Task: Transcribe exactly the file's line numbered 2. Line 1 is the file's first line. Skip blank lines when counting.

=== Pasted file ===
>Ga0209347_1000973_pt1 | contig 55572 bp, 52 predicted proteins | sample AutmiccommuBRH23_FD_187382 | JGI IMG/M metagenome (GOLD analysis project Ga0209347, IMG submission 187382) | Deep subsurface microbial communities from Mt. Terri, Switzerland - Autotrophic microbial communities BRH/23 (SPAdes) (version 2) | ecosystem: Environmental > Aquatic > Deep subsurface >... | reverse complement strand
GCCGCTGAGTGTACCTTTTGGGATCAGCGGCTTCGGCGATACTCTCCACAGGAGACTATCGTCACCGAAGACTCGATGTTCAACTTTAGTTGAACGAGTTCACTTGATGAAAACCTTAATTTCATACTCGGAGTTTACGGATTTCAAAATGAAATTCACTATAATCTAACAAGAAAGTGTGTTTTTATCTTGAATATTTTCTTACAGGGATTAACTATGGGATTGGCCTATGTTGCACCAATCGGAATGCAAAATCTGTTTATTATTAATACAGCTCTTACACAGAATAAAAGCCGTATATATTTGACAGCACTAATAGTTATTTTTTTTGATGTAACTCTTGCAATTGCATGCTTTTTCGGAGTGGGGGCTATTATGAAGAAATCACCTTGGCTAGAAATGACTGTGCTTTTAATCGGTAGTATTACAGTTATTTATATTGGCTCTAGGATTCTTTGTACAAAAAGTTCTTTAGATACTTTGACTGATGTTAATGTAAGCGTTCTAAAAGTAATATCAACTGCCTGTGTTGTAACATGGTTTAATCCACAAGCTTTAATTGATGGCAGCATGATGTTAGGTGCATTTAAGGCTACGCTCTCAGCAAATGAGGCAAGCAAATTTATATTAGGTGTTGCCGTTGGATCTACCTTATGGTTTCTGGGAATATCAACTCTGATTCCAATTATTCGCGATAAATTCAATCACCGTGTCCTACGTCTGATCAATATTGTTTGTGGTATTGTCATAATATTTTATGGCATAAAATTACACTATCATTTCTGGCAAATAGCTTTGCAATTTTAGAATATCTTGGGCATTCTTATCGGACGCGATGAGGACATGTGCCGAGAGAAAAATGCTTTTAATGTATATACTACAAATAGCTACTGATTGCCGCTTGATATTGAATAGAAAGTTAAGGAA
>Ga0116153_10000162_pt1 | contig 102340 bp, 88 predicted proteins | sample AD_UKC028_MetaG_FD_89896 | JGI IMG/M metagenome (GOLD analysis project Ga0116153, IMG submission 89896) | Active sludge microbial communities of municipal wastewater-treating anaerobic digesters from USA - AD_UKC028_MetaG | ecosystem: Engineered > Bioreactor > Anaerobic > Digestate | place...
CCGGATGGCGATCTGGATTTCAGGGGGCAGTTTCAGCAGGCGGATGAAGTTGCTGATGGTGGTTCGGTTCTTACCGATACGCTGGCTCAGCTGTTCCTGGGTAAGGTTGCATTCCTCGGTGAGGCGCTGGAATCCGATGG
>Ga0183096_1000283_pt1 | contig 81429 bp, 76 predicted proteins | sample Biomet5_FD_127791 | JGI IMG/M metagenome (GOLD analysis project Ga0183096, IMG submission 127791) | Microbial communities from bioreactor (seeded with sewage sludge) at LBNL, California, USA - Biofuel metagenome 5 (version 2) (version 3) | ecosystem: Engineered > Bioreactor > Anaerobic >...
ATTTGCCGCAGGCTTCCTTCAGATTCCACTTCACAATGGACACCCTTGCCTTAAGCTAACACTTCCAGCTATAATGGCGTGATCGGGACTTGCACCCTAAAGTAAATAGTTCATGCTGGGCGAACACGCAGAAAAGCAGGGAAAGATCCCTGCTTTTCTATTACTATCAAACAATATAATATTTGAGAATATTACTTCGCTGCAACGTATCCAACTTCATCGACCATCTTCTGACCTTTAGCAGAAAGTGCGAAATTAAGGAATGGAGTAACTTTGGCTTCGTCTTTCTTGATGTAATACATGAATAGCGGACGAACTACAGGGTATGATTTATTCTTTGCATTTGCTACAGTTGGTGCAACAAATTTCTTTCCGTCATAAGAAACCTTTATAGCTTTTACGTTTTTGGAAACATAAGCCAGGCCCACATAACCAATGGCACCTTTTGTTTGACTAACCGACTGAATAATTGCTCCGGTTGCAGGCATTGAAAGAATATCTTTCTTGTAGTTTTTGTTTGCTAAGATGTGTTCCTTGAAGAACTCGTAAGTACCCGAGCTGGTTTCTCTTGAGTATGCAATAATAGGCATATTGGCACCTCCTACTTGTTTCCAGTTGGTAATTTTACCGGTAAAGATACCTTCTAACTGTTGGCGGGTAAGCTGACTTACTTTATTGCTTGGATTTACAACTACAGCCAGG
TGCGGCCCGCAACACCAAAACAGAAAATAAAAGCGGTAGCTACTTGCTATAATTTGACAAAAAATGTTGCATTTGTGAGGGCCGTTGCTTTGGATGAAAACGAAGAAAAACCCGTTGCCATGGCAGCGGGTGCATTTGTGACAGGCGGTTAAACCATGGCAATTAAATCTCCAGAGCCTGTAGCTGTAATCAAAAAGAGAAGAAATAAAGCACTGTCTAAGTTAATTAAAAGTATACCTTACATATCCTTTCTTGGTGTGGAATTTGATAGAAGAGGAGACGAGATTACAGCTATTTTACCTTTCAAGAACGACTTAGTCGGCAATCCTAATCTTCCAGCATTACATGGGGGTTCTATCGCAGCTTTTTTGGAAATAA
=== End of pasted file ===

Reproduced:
GCCGCTGAGTGTACCTTTTGGGATCAGCGGCTTCGGCGATACTCTCCACAGGAGACTATCGTCACCGAAGACTCGATGTTCAACTTTAGTTGAACGAGTTCACTTGATGAAAACCTTAATTTCATACTCGGAGTTTACGGATTTCAAAATGAAATTCACTATAATCTAACAAGAAAGTGTGTTTTTATCTTGAATATTTTCTTACAGGGATTAACTATGGGATTGGCCTATGTTGCACCAATCGGAATGCAAAATCTGTTTATTATTAATACAGCTCTTACACAGAATAAAAGCCGTATATATTTGACAGCACTAATAGTTATTTTTTTTGATGTAACTCTTGCAATTGCATGCTTTTTCGGAGTGGGGGCTATTATGAAGAAATCACCTTGGCTAGAAATGACTGTGCTTTTAATCGGTAGTATTACAGTTATTTATATTGGCTCTAGGATTCTTTGTACAAAAAGTTCTTTAGATACTTTGACTGATGTTAATGTAAGCGTTCTAAAAGTAATATCAACTGCCTGTGTTGTAACATGGTTTAATCCACAAGCTTTAATTGATGGCAGCATGATGTTAGGTGCATTTAAGGCTACGCTCTCAGCAAATGAGGCAAGCAAATTTATATTAGGTGTTGCCGTTGGATCTACCTTATGGTTTCTGGGAATATCAACTCTGATTCCAATTATTCGCGATAAATTCAATCACCGTGTCCTACGTCTGATCAATATTGTTTGTGGTATTGTCATAATATTTTATGGCATAAAATTACACTATCATTTCTGGCAAATAGCTTTGCAATTTTAGAATATCTTGGGCATTCTTATCGGACGCGATGAGGACATGTGCCGAGAGAAAAATGCTTTTAATGTATATACTACAAATAGCTACTGATTGCCGCTTGATATTGAATAGAAAGTTAAGGAA